Superior Middle School students launch clothing drive

Virtual planning leads to community outreach.
Madisen Doran, left, Madison Keener, center and Desera Grymala chat as they fold clothes donated for a clothing closet outside of Bethel Lutheran Church in Superior Wednesday morning, Dec. 9. (Jed Carlson /

A trio of Superior Middle School eighth graders plan to warm the holiday for students in the Superior School District.

Desera Grymala, Madison Keener and Madisen Doran have launched a clothing drive to restock clothing closets at Superior High School, Superior Middle School and Cooper, Great Lakes and Lake Superior elementary schools.

"We are doing this because a lot of kids don’t have winter clothes, especially because of the pandemic," said Grymala.

Clothing for students of all ages, from preschoolers to graduating seniors, is needed, particularly winter outerwear.

The teens were inspired by a book they read for English class, Bryan Stevenson’s “Just Mercy,” and by what was happening around them.


“I think what inspired us the most is, all because of the pandemic, people lost their jobs and were fired,” Doran said. “People don’t have enough money after that to buy new stuff.”
Madison Keener, left, and Desera Grymala fold clothes donated for a clothing closet outside of Bethel Lutheran Church in Superior Wednesday, Dec. 9. (Jed Carlson /

A jacket that actually keeps you warm, she said, isn’t cheap.

The most difficult part of coordinating the project has been doing it long-distance, the girls said. They fought through computer lag and distance to turn their concept into reality.

“I am proud of the work these girls have done to bring this project to life,” said eighth grade English teacher Amanda Lindquist. “It started with a book and an idea and has become a reality. Students never cease to amaze me with their empathy for others and desire to give back to their community.”

The district opened its first clothing closet at Superior Middle School in 2008, and it continues to be the most active. Amy Warring, family services coordinator for the district, said the SMS clothes closet gets an average of 30 visits per month. The high school closet, which opened in 2009, gets about 10.

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Items that are most often needed by students are shirts, sweatshirts, pants, leggings, which can be gently used, and new underwear and socks. Hygiene products and school supplies are also available through the closets. More information is available online.


“It's important for students to have their basic needs met so they can be physically comfortable and have a social and emotional readiness to learn,” Warring said. “It's very difficult to sit through class with cold feet because you're wearing wet socks under worn-out shoes or because you've been unable to wash your clothes and your peers are noticing stains and odors.”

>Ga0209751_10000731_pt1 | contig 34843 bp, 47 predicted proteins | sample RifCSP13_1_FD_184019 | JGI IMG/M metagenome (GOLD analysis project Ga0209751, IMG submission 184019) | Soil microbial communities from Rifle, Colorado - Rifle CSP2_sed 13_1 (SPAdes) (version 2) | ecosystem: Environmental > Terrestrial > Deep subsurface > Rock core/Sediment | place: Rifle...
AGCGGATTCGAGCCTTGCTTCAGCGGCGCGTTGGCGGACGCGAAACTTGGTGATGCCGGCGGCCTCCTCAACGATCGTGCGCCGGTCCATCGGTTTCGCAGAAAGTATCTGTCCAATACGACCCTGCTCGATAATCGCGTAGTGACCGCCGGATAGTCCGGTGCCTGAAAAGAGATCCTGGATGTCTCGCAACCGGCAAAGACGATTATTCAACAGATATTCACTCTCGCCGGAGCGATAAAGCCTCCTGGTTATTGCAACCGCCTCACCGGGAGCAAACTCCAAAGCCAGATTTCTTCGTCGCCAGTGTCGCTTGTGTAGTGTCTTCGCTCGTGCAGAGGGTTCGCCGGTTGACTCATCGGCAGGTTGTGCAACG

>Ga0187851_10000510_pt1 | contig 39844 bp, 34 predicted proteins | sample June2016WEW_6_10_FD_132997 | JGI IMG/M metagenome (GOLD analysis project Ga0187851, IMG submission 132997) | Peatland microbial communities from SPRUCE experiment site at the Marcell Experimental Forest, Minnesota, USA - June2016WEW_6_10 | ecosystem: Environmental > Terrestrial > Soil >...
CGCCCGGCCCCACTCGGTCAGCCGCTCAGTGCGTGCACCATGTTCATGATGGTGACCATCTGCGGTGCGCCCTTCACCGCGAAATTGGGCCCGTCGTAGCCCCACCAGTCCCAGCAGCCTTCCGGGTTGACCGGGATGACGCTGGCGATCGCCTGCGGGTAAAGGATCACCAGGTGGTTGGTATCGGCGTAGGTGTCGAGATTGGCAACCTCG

Each elementary school also has a small clothes closet and collects winter clothing to distribute to students during cold weather. When the girls reached out to schools asking if they’d like to be included, Great Lakes Elementary was the first to respond.

Items in the clothing closets are still available to children during the district’s move to virtual learning.

“We are providing items that families request — usually through their school counselor,” Warring said. “I've been gathering items for many of our families who are living in transition or are homeless.”

Families either pick up items at their child’s school or the administrative building. Delivery is arranged for families without transportation.

“We want to provide our students with the tools they need to learn, and that sometimes includes providing clothing, hygiene supplies, and laundry vouchers or laundering clothes at school,” Warring said.

The trio of middle school students met up for a picture at Bethel Lutheran Church Wednesday, Dec. 9. They moved from spot to spot with laughter and energy, basking in the sunshine and each other’s company. The best part of putting it all together, Keener said, was the experience.

“It’s helping people in need,” Grymala said.


Drop boxes for new and gently-used clothing will be set up in front of each school. Clothing can also be dropped off on the bench outside the door of Bethel Lutheran Church, 5821 John Ave. Donations will be accepted through Dec. 22.

Additional opportunities for giving

  • The Richard I. Bong Veterans Historical Center , 305 Harbor View Parkway, is currently collecting donations for residents of the Minnesota Veterans Home in Silver Bay. Donations can be dropped off at the Bong Center through Dec. 21. A full list of needed items, from gift cards and puzzles to personal care items and candy, can be found on the Silver Bay Veterans Home website.
  • Beginning Monday, Dec. 14, Richard I. Bong Veterans Historical Center Staff will be distributing MREs to veterans in need at the center. They have 1,344 meals available to any veteran until all of them are distributed.
  • This year, people can send a gift to Toys for Tots without setting foot in a store. The Superior Fire Department and Salvation Army of Superior are partnering with Walmart, Target and Amazon to provide online registries of pre-designated items that are on local children's wish lists. Links to the registries are posted on the Superior Fire Department's Facebook page.
  • The Northwestern High School Student Council is partnering with Kids in Nebagamon, a district-wide nonprofit, to host a toy drive. They are collecting funds through a GoFundMe site to purchase gifts for students whose stockings may be less full than other years this Christmas season.
Maria Lockwood covers news in Douglas County, Wisconsin, for the Superior Telegram.
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